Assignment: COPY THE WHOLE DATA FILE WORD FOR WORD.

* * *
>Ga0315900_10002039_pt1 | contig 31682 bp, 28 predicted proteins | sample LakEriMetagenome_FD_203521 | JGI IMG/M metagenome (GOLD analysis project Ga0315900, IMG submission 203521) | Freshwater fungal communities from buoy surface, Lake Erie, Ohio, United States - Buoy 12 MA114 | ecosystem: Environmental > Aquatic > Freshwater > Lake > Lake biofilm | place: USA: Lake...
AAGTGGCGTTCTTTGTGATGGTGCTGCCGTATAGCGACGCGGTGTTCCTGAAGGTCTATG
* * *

>Ga0315900_10002039_pt1 | contig 31682 bp, 28 predicted proteins | sample LakEriMetagenome_FD_203521 | JGI IMG/M metagenome (GOLD analysis project Ga0315900, IMG submission 203521) | Freshwater fungal communities from buoy surface, Lake Erie, Ohio, United States - Buoy 12 MA114 | ecosystem: Environmental > Aquatic > Freshwater > Lake > Lake biofilm | place: USA: Lake...
AAGTGGCGTTCTTTGTGATGGTGCTGCCGTATAGCGACGCGGTGTTCCTGAAGGTCTATG